Why Tyson Chandler Is More Important Than Ever to NY Knicks

Grant RindnerContributor IIIMarch 18, 2013

SACRAMENTO, CA - DECEMBER 28:  Tyson Chandler #6 of the New York Knicks sits on the bench during their game against the Sacramento Kings at Sleep Train Arena on December 28, 2012 in Sacramento, California. NOTE TO USER: User expressly acknowledges and agrees that, by downloading and or using this photograph, User is consenting to the terms and conditions of the Getty Images License Agreement.  (Photo by Ezra Shaw/Getty Images)
Ezra Shaw/Getty Images

For an NBA team, it doesn't seem like replacing 10.7 points, 11 rebounds and 1.1 blocks per game would be a particularly difficult thing. But for the New York Knicks, a box score belies the importance of All-Star center Tyson Chandler.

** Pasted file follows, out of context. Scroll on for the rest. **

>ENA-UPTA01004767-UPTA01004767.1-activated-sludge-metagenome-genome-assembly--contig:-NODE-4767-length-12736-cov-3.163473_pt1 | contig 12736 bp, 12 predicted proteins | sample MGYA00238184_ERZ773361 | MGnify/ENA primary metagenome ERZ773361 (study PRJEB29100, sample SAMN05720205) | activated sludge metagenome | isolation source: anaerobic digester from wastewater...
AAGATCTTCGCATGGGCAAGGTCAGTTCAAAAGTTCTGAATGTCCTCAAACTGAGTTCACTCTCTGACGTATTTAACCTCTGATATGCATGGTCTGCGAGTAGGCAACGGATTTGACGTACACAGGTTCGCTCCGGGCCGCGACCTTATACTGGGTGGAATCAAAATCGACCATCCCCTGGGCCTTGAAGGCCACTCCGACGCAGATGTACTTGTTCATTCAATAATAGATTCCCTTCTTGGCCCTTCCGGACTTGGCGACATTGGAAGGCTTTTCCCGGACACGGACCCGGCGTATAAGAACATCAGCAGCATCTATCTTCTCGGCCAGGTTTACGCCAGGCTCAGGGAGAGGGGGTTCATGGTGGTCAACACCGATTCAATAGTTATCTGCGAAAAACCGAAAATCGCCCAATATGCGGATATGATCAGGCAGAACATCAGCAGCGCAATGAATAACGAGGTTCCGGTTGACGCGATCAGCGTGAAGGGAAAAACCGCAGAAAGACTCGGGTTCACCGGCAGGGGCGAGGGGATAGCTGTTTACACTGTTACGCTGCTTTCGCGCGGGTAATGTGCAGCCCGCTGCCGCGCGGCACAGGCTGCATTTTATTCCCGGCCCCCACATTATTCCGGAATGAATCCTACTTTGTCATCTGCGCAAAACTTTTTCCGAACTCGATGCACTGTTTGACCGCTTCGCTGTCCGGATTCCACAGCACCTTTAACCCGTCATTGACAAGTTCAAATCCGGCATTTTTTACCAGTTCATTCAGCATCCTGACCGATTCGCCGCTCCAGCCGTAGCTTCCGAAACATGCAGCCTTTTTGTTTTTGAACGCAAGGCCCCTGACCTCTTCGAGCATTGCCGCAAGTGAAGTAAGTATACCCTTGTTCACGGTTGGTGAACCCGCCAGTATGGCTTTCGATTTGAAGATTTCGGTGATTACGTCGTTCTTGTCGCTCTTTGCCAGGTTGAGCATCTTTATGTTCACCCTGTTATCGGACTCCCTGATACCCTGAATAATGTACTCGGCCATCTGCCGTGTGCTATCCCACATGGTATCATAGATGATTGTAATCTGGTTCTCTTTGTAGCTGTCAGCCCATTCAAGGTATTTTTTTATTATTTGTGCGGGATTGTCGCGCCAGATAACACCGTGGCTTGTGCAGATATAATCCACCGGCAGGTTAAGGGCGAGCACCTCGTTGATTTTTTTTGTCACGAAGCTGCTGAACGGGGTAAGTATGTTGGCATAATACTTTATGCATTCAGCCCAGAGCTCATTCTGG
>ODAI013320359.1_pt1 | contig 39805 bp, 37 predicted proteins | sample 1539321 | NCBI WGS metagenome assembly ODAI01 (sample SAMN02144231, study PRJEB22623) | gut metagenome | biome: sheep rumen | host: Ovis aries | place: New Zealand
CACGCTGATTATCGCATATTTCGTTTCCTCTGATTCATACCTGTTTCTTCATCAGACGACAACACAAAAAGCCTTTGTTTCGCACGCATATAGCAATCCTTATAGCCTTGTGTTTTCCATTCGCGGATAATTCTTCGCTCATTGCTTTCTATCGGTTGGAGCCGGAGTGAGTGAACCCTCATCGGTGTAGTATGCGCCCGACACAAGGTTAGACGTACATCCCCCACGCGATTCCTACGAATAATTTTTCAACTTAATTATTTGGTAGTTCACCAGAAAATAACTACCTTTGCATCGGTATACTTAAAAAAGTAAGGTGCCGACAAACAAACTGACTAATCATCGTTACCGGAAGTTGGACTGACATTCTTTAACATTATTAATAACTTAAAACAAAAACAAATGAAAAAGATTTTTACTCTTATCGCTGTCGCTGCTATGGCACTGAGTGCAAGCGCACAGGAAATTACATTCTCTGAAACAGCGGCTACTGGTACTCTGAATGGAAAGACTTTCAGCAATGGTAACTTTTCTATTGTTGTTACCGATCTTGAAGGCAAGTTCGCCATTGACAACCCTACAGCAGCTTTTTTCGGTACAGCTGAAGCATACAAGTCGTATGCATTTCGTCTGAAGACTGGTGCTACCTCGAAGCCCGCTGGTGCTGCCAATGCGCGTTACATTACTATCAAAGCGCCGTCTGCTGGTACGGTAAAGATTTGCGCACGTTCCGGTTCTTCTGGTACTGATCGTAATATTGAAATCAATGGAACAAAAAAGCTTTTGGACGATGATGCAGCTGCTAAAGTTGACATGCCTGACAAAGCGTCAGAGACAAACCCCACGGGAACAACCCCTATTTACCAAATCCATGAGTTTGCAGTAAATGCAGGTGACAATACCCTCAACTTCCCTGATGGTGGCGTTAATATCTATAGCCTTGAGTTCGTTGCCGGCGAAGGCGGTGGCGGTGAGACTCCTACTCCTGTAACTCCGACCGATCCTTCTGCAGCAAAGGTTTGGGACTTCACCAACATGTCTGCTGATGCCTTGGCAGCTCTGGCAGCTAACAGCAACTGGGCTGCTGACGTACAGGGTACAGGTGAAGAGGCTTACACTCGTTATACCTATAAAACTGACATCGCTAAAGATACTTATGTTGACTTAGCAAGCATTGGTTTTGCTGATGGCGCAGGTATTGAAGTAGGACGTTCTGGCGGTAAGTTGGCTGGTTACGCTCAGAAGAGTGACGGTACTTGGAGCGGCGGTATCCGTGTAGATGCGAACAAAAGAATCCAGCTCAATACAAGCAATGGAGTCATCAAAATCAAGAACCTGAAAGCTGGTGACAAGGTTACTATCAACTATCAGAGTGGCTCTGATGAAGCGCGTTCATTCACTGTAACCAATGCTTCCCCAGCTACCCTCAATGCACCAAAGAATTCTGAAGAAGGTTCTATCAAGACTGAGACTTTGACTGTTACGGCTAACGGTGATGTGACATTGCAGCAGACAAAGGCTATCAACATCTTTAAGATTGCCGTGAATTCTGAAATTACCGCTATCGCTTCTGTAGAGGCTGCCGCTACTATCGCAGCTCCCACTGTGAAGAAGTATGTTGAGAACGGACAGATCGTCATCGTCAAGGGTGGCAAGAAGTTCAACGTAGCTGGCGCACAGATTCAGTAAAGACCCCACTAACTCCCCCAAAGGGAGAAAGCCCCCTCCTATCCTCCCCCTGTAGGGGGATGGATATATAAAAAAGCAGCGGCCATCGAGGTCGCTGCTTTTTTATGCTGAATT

Chandler, who sat out games against the Portland Trail Blazers and Los Angeles Clippers due to a left knee contusion and a neck strain, respectively, has been as instrumental to New York's success as any player on the roster. 

New York lost those two games by an average of 14 points, and the extended absence of Chandler for the first time in the 2012-13 season highlights just how important the reigning Defensive Player of the Year is to the Knicks at this point in their campaign.

Without Chandler manning the middle, Portland shot 51.3 percent from the field and their guards were able to penetrate the lane and attack the rim at will.

Though L.A. finished at a more modest 45.3 percent, there were several instances where Chris Paul waltzed to the rim unencumbered, and Blake Griffin powered down putback dunks that would not have been available with Chandler anchoring the paint. 

While Carmelo Anthony is the leader of New York's offense, Chandler is the unquestioned leader of Mike Woodson's defense, and the team looks visibly lost without him on the floor being vocal and making sure everyone is where they are supposed to be. 

Chandler is not a dominant shot-blocker like a Dwight Howard or a Serge Ibaka, but he is an excellent help defender who can protect the paint and cover pick-and-rolls better than almost any big man in the NBA.